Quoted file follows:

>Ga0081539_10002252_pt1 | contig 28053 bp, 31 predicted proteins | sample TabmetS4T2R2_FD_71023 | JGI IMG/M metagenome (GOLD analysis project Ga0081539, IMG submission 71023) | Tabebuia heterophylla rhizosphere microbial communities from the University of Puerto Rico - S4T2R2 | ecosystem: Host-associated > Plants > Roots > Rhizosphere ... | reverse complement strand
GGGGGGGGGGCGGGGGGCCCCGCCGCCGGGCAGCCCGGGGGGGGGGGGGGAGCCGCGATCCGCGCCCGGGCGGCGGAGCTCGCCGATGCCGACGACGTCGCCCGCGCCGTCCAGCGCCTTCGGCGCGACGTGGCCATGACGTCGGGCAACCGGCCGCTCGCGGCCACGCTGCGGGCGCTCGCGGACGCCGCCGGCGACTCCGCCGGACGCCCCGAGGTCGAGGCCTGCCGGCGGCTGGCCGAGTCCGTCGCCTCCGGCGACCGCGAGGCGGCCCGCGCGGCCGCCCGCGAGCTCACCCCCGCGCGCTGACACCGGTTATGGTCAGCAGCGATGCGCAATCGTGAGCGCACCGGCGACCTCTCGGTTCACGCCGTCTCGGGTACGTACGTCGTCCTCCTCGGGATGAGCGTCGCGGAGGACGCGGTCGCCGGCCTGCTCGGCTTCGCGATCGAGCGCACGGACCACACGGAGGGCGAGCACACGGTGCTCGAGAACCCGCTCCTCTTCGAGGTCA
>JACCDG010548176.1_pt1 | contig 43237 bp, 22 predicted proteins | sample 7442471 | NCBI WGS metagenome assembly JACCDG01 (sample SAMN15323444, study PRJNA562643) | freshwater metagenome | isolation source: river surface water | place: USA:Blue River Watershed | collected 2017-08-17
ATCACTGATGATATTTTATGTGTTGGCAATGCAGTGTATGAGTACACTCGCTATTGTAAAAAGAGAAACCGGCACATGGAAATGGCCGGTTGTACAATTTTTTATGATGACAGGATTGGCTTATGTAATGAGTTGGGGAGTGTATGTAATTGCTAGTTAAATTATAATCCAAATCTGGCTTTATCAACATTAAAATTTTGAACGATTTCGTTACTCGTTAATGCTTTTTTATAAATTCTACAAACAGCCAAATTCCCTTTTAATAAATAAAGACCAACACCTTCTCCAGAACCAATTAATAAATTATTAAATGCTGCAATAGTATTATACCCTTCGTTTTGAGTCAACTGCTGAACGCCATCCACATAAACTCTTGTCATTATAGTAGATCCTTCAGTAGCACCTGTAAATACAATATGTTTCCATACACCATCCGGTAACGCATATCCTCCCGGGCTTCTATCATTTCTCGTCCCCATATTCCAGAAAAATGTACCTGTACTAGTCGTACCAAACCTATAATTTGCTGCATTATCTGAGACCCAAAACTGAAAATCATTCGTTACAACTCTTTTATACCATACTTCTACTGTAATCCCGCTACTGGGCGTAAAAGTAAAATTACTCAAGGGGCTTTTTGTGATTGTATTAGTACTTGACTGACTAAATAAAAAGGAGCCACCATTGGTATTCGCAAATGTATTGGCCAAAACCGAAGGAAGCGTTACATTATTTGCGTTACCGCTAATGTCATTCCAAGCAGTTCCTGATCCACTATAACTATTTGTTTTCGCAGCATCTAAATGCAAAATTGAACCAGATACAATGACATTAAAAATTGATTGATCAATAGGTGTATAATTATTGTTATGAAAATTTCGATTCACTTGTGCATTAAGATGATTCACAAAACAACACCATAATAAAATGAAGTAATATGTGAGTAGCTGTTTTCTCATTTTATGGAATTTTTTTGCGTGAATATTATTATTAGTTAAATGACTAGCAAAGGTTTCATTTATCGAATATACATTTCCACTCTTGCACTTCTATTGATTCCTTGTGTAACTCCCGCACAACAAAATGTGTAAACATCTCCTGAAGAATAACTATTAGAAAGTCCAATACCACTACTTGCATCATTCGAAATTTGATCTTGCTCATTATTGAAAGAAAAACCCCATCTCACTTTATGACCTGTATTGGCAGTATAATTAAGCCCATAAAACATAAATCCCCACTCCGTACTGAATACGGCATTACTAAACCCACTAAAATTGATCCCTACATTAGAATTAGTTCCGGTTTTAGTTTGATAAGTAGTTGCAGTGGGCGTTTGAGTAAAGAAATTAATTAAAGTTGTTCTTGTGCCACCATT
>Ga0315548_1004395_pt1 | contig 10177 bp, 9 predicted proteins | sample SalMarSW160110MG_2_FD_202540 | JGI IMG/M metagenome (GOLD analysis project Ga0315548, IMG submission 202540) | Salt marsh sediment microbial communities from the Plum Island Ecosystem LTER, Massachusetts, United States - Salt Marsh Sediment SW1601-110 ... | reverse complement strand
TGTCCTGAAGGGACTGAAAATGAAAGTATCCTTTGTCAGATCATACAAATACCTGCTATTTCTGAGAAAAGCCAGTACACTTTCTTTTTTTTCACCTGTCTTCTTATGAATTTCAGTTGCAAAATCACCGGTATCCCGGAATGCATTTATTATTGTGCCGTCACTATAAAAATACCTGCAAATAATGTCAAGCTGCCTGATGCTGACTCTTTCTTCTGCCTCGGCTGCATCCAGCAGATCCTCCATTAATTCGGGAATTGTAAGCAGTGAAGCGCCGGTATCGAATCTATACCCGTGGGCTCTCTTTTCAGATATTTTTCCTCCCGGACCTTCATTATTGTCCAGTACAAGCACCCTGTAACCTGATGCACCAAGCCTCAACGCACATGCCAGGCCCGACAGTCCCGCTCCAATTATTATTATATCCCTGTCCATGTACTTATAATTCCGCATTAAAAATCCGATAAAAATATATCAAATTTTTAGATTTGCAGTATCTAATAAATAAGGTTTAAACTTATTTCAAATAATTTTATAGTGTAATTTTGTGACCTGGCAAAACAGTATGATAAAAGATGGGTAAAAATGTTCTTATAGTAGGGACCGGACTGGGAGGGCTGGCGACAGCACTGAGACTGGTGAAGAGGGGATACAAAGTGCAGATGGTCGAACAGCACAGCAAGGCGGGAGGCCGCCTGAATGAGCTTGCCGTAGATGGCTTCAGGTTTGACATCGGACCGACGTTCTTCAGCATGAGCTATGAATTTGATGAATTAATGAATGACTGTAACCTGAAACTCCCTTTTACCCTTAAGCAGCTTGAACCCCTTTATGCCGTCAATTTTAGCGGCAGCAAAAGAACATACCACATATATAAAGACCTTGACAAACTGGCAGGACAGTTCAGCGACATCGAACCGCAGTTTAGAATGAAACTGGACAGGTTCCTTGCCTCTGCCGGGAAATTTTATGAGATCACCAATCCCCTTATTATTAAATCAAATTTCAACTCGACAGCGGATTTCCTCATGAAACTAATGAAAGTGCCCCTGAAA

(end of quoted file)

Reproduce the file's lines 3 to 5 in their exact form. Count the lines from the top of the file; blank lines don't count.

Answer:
>JACCDG010548176.1_pt1 | contig 43237 bp, 22 predicted proteins | sample 7442471 | NCBI WGS metagenome assembly JACCDG01 (sample SAMN15323444, study PRJNA562643) | freshwater metagenome | isolation source: river surface water | place: USA:Blue River Watershed | collected 2017-08-17
ATCACTGATGATATTTTATGTGTTGGCAATGCAGTGTATGAGTACACTCGCTATTGTAAAAAGAGAAACCGGCACATGGAAATGGCCGGTTGTACAATTTTTTATGATGACAGGATTGGCTTATGTAATGAGTTGGGGAGTGTATGTAATTGCTAGTTAAATTATAATCCAAATCTGGCTTTATCAACATTAAAATTTTGAACGATTTCGTTACTCGTTAATGCTTTTTTATAAATTCTACAAACAGCCAAATTCCCTTTTAATAAATAAAGACCAACACCTTCTCCAGAACCAATTAATAAATTATTAAATGCTGCAATAGTATTATACCCTTCGTTTTGAGTCAACTGCTGAACGCCATCCACATAAACTCTTGTCATTATAGTAGATCCTTCAGTAGCACCTGTAAATACAATATGTTTCCATACACCATCCGGTAACGCATATCCTCCCGGGCTTCTATCATTTCTCGTCCCCATATTCCAGAAAAATGTACCTGTACTAGTCGTACCAAACCTATAATTTGCTGCATTATCTGAGACCCAAAACTGAAAATCATTCGTTACAACTCTTTTATACCATACTTCTACTGTAATCCCGCTACTGGGCGTAAAAGTAAAATTACTCAAGGGGCTTTTTGTGATTGTATTAGTACTTGACTGACTAAATAAAAAGGAGCCACCATTGGTATTCGCAAATGTATTGGCCAAAACCGAAGGAAGCGTTACATTATTTGCGTTACCGCTAATGTCATTCCAAGCAGTTCCTGATCCACTATAACTATTTGTTTTCGCAGCATCTAAATGCAAAATTGAACCAGATACAATGACATTAAAAATTGATTGATCAATAGGTGTATAATTATTGTTATGAAAATTTCGATTCACTTGTGCATTAAGATGATTCACAAAACAACACCATAATAAAATGAAGTAATATGTGAGTAGCTGTTTTCTCATTTTATGGAATTTTTTTGCGTGAATATTATTATTAGTTAAATGACTAGCAAAGGTTTCATTTATCGAATATACATTTCCACTCTTGCACTTCTATTGATTCCTTGTGTAACTCCCGCACAACAAAATGTGTAAACATCTCCTGAAGAATAACTATTAGAAAGTCCAATACCACTACTTGCATCATTCGAAATTTGATCTTGCTCATTATTGAAAGAAAAACCCCATCTCACTTTATGACCTGTATTGGCAGTATAATTAAGCCCATAAAACATAAATCCCCACTCCGTACTGAATACGGCATTACTAAACCCACTAAAATTGATCCCTACATTAGAATTAGTTCCGGTTTTAGTTTGATAAGTAGTTGCAGTGGGCGTTTGAGTAAAGAAATTAATTAAAGTTGTTCTTGTGCCACCATT
>Ga0315548_1004395_pt1 | contig 10177 bp, 9 predicted proteins | sample SalMarSW160110MG_2_FD_202540 | JGI IMG/M metagenome (GOLD analysis project Ga0315548, IMG submission 202540) | Salt marsh sediment microbial communities from the Plum Island Ecosystem LTER, Massachusetts, United States - Salt Marsh Sediment SW1601-110 ... | reverse complement strand